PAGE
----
The concepts behind this program are designed to prepare participants for the expectations of society and the wider community by teaching them about the value of community and social inclusion. Participants will engage in gameplay that will provide them with typical and atypical situations that can be navigated in several ways, resulting in different consequences for different decisions – just like real life. The discussion at the end of the session will focus on behaviour and some of these outcomes to assist in learning. 

Social norms and community expectations

Society expects its members to have particular behaviours and social capabilities. The ability to greet people, hold a conversation, negotiate effectively, conduct transactions and clearly express a point of view are key components in a successful social contract. But many people do not have these skills. This program is designed to provide opportunities to gain the appropriate skills to complete the social contract.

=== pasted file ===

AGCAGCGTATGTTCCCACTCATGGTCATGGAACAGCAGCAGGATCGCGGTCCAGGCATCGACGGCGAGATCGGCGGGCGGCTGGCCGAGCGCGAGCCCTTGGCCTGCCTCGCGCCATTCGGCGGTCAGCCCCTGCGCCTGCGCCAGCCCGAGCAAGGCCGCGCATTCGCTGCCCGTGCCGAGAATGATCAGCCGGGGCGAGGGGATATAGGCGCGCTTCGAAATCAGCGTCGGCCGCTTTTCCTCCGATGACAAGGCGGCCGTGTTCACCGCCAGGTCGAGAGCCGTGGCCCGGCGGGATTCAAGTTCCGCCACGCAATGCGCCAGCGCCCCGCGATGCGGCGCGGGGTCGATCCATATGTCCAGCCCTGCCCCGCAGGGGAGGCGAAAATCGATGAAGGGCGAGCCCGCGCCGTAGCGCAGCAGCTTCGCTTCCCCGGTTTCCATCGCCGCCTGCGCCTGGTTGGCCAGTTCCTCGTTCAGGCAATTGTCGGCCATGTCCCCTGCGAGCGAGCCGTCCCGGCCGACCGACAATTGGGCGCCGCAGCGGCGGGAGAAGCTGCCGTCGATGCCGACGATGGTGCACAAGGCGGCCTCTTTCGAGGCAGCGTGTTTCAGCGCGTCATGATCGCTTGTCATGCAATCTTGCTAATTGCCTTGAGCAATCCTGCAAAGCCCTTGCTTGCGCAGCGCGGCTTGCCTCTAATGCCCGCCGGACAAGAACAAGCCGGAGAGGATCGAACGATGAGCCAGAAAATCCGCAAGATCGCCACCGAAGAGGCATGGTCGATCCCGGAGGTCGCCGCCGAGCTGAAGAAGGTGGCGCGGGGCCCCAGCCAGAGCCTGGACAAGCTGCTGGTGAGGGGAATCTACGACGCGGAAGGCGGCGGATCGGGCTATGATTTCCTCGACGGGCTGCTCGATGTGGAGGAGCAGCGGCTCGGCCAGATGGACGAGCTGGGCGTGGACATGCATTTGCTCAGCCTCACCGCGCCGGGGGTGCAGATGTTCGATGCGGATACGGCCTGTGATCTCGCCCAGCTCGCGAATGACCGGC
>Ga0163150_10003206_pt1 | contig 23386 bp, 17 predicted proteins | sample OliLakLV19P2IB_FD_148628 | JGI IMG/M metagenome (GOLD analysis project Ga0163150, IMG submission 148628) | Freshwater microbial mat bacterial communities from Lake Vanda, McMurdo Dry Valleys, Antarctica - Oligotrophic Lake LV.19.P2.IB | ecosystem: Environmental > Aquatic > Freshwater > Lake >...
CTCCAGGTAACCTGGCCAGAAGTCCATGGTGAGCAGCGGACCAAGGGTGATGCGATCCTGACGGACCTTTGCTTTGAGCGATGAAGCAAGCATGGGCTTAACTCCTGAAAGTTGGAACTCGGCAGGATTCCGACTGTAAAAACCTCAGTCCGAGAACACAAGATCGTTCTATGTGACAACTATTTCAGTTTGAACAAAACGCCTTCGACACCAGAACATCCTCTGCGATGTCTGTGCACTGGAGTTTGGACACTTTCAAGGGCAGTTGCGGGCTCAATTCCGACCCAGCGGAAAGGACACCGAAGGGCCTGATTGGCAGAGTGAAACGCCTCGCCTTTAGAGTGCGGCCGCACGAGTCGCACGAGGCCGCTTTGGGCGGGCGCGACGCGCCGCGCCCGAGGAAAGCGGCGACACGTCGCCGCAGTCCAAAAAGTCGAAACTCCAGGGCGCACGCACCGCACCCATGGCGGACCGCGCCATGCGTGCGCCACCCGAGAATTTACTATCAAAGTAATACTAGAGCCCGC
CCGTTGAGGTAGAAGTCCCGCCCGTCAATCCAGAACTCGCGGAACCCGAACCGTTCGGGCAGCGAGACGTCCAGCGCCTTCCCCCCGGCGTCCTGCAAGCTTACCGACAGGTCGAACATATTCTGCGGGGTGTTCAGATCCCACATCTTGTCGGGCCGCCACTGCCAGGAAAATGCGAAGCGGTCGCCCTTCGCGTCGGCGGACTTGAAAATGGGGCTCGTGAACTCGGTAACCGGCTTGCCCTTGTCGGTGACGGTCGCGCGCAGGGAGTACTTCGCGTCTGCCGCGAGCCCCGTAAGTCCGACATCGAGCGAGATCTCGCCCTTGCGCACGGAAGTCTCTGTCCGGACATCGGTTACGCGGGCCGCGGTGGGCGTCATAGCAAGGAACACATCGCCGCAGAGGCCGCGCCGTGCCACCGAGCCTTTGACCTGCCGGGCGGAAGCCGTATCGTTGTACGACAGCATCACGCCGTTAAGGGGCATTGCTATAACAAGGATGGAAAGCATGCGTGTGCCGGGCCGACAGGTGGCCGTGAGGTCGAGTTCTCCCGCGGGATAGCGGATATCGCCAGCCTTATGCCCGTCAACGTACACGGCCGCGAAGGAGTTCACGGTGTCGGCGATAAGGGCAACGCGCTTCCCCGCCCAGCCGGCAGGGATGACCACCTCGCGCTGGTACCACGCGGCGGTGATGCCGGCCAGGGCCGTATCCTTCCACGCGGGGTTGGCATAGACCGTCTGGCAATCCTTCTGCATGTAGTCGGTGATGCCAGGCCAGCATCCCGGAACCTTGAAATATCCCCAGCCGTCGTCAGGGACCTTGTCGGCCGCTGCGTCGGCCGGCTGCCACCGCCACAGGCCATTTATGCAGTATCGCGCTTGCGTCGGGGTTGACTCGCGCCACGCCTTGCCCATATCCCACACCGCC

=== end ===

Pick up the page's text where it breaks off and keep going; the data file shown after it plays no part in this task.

Conversational skills

The role-play will be situated within worlds with people and entities who communicate much like ourselves – understanding conversational flow, multi-directional conversations and turn-taking in conversations will be key parts of the social interactions. Building conversational skills is a key takeaway for the program – a good conversationalist has a much easier time in the community – and improving these skills will assist with reducing social anxiety and stress when interacting in their day-to-day lives.   

Negotiation skills

Through the role play, participants will have to negotiate a multitude of different situations – some in a retail sense, some in a relationship sense and some in a confrontational sense. Negotiations will result in a real-world-type reaction in the safety of a virtual world. Responses to negotiations will be discussed at the end of the session to provide insights on improving negotiation skills and outcomes.